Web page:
In 1973, Yul Brynner created one of the great movie villains. If you’ve not seen it, his turn as The Gunslinger in Westworld is a perfect example of how less can mean so very much more. It’s a performance that has lived with me now since I first saw it as a teenager. Menacing. Threatening. Beguiling.
Alarming then, that in just four minutes halfway though the film’s sequel, Futureworld, he manages to spectacularly piss all over it – in a dream sequence, no less. As the film’s heroine, Tracy Ballard, (played very well by the beautiful Blythe Danner) is introduced to a machine that can record dreams, we see her erotic fantasy in which she ends up being chased, then saved by Brynner (as The Gunslinger) in what amounts to a frankly bizarre, completely off-kilter four-minute sequence blatantly placed in the film to ensure Brynner’s name would appear on the credits, and the main image on posters and DVD covers.
Worst of all is when The Gunslinger wraps a cloth around Ballard with one of the least manly throws imaginable. For a tough, emotionless robotic killing machine, he sure does throw like a big girl. Then he dances round and round with her, smiling into her eyes as he does so. Thank the Lord that Ballard wakes up soon after this, subjecting viewers to no more of this sacrilege. This was Brynner’s final movie performance and I can think of no worse way to bow out for the great man.
The oddest thing about the dream sequence is that away from those four minutes, Futureworld is actually a pretty straightforward sequel. The bods behind the Delos resort, where robots can make all your wildest fantasies come true on a holiday you won’t forget, are at it again, this time having reopened the resort several years after the first film’s disastrous closure. Westworld has gone, bearing the brunt of all the bad publicity, but Romanworld and Medievalworld are still going, alongside the brand new Futureworld.
Reporter Chuck Browning (played by Peter Fonda) was one of the original resort’s staunchest critics and, along with fellow reporter and one-time lover Ballard, he returns to Delos, at the owners’ request. However, before leaving to hang out with some sex pleasure robots (of which there are many) an informant dies in his arms, uttering the word ‘Delos’. Clearly, something’s afoot and Browning’s determined to find out what.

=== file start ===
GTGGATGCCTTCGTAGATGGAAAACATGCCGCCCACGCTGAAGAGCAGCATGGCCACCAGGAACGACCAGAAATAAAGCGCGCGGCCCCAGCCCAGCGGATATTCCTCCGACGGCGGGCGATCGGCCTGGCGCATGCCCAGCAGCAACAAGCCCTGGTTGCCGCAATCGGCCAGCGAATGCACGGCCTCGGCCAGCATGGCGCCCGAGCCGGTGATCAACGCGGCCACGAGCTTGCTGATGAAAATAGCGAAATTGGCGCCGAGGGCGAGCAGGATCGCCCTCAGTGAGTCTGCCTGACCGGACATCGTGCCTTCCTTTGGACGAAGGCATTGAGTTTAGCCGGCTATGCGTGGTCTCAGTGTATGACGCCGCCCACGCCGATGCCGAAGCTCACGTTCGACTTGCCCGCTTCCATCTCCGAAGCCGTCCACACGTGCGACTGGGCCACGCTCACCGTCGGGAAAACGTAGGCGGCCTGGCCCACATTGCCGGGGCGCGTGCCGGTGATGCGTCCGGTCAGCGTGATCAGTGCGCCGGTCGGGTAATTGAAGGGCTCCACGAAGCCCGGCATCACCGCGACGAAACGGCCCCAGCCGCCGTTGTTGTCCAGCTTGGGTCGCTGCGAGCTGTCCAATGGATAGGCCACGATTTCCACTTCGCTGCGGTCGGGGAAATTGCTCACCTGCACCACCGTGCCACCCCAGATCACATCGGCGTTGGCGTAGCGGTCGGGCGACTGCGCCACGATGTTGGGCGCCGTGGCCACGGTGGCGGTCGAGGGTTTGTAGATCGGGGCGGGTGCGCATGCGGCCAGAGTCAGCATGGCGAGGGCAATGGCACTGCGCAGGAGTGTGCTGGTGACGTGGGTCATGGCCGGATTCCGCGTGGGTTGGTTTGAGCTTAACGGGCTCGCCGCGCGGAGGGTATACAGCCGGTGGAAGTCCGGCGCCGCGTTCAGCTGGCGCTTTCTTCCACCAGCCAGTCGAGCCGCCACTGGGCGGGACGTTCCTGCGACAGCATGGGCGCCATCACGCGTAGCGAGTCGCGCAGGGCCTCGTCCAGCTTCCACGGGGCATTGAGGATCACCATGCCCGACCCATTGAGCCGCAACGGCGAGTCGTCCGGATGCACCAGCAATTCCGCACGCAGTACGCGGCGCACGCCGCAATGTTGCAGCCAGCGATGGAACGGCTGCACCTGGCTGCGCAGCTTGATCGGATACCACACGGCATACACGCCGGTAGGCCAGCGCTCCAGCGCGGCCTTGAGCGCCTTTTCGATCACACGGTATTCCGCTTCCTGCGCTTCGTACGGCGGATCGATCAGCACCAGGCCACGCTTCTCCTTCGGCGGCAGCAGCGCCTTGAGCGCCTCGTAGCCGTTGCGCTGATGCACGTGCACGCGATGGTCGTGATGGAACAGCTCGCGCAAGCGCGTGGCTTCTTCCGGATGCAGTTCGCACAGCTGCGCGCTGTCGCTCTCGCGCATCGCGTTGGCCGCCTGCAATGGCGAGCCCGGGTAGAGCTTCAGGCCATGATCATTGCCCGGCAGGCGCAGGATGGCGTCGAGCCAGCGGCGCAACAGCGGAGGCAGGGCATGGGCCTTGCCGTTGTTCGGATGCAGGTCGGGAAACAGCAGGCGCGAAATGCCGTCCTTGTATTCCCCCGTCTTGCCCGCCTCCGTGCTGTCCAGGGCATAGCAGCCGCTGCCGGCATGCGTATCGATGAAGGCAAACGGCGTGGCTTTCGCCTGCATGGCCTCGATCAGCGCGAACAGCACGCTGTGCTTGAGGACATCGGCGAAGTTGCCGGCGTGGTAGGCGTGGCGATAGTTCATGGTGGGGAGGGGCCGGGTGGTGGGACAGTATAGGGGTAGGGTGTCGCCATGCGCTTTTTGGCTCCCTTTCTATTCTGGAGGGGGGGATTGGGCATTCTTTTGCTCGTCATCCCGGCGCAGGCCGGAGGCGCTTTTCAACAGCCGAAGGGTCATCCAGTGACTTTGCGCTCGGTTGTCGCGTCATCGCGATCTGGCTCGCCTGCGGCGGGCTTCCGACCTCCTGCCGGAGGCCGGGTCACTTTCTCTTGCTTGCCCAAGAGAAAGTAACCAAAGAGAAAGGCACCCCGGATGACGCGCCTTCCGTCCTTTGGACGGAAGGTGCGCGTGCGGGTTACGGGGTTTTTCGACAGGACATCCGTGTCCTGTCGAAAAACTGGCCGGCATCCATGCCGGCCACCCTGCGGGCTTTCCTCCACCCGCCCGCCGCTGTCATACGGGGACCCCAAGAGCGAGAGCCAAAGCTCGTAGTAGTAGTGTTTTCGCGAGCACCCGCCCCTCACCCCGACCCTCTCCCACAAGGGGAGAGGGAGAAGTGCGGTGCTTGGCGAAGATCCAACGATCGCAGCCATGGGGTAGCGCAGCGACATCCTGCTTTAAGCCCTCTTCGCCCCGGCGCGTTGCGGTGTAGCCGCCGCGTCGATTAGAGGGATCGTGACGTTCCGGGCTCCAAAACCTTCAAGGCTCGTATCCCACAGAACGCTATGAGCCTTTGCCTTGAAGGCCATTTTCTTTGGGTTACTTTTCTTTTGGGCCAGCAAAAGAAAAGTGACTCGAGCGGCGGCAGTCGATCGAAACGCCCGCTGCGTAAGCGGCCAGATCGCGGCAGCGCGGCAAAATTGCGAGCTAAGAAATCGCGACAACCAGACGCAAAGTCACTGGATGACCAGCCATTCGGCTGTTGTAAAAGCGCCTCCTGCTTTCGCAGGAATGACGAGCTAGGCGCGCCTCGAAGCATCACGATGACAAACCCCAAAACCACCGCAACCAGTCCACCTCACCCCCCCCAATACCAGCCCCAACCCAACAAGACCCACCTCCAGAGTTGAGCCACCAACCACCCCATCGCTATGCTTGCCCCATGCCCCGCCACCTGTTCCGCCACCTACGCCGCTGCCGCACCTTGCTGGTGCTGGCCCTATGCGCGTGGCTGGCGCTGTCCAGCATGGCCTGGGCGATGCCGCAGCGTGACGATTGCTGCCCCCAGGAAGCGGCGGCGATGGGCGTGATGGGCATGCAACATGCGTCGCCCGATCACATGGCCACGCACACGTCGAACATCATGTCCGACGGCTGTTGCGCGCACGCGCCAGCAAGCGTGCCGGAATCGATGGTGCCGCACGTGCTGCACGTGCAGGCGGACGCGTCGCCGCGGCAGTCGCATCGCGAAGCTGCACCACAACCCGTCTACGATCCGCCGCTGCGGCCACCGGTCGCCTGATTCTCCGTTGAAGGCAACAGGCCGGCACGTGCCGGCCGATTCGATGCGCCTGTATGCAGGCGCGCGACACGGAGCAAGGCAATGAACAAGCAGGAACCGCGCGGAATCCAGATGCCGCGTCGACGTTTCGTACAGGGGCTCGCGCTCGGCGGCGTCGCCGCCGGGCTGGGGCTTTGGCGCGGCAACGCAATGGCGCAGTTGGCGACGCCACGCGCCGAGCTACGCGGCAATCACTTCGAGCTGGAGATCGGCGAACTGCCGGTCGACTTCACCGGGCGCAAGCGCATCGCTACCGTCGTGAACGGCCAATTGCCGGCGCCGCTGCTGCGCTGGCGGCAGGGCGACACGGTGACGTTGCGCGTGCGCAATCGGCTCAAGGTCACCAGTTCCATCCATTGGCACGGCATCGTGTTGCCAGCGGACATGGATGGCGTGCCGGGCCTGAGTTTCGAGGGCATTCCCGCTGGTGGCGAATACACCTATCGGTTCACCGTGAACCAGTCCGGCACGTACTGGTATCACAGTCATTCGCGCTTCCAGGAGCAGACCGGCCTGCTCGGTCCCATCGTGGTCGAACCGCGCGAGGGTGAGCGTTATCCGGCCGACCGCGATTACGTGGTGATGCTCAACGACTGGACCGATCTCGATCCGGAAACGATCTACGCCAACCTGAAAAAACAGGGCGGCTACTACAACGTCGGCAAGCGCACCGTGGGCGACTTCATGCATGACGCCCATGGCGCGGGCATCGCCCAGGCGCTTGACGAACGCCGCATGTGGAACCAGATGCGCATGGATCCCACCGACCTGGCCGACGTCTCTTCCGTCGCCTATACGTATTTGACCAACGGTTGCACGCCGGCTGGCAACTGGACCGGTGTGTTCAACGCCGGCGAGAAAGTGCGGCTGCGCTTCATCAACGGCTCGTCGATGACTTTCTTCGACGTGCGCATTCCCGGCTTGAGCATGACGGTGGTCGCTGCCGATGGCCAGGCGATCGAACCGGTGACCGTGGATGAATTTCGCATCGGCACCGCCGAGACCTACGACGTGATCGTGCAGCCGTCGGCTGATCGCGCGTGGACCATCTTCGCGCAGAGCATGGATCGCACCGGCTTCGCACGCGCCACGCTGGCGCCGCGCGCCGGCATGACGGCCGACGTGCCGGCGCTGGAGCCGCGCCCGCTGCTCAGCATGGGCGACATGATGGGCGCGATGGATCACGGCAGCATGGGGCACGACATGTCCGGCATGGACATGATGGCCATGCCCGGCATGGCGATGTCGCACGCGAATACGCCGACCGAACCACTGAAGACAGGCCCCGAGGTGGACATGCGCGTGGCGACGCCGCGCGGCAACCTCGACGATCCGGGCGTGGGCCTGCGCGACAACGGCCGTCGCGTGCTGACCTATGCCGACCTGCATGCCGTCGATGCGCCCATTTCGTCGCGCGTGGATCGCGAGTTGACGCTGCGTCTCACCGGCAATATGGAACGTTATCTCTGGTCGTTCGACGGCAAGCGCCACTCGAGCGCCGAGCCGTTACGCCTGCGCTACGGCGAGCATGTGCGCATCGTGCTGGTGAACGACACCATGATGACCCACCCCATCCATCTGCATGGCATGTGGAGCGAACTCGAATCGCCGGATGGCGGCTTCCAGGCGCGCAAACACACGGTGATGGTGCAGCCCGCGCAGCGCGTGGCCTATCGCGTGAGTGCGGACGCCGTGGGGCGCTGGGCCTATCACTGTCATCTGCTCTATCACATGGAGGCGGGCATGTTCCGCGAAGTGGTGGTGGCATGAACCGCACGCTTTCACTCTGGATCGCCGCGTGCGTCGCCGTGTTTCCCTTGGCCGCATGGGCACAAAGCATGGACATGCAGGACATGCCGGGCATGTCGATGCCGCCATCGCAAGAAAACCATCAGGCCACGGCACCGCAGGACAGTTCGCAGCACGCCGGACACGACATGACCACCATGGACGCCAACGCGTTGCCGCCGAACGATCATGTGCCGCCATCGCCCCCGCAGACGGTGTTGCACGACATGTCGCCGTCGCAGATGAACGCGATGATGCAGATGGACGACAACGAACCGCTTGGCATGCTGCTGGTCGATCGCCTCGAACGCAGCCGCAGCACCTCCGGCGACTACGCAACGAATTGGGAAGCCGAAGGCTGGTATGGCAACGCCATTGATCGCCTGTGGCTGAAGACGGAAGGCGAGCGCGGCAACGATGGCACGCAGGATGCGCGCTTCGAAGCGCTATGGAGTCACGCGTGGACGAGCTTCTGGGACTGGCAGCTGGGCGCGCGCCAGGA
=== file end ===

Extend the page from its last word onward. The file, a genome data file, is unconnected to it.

Without giving anything away, Browning is indeed correct as something isn’t quite right at the resort, but the film takes an age to get to the big reveal. Whereas Westworld is a taught, action-packed thriller, with a closing twenty or so minutes that lifts it into my top three films of all time, Futureworld is a lumbering, often boring, movie. At 105 minutes, it’s at least 20 too long and this shows worst of all in the film’s middle portion as Browning tries to discover the secrets behind Delos’ real plans. The temptation to fast forward as he goes down corridor after corridor got the better of me on a couple of occasions.
It’s by no means all bad. The performances themselves are excellent, particularly a sparky turn from Danner, and once the action kicks in in the final 15 minutes or so, it’s gripping stuff. However, it does highlight that there is precious little to speak of until that point.
Then there are the fantastic characters of Harry and Clark, the former a resort technician, the latter his robotic pal. Harry’s role in helping the pair uncover the resort’s evil plans is pivotal to the film and Stuart Margolin gives a cracking performance. Clark, on the other hand, is a loveable old robot that provides a bit of comic relief to proceedings. During a card game, we discover how advanced the robots of Delos are as he cheats his way to winning.
However, these positives can’t paper over the cracks and there are plenty of those, particularly for fans of Westworld.
Most crucially, Futureworld appears to be set in the present day. Browning is a newspaper reporter, seen operating in a typical office and walking around a typical print room. If that’s the case, it strips the film of any authenticity as Westworld was clearly set in the future – it had to be to make us believe that these robotic advancements could exist in the first place. It was effective in doing so by including no video footage of the ‘real world’ and by utilising the power of suggestion in lieu of special effects. The opening shot of Westworld is a perfect example. We assume that the holidaymakers are travelling to Delos across a vast open plain via some form of futuristic hovercraft, but we never actually see the craft in question. We only catch a glimpse of the surroundings via the driver’s futuristic glasses, giving the impression that this is a time way ahead of now.
By contrast, in Futureworld the guests arrive via plane and then take trains to their chosen ‘worlds’. It’s like they’ve just arrived at Disneyworld and it’s this lack of science fiction-thinking that badly lets the film down time after time. If we’re to believe that the film is set in the not-too-distant future, then the advancements in robotics and A.I. are too much to swallow. If, alternatively, we are to believe that this is set way in the future, then the lack of budget employed on the film has left several gaping holes that the film just can’t fix up.
I’ve watched Futureworld several times over the years as I really want to like it, but, alas,I fear it’s never going to happen. It’s forgivable that the film doesn’t reach the heights of Westworld, unforgivable that it falls so far short.
Extras None whatsoever.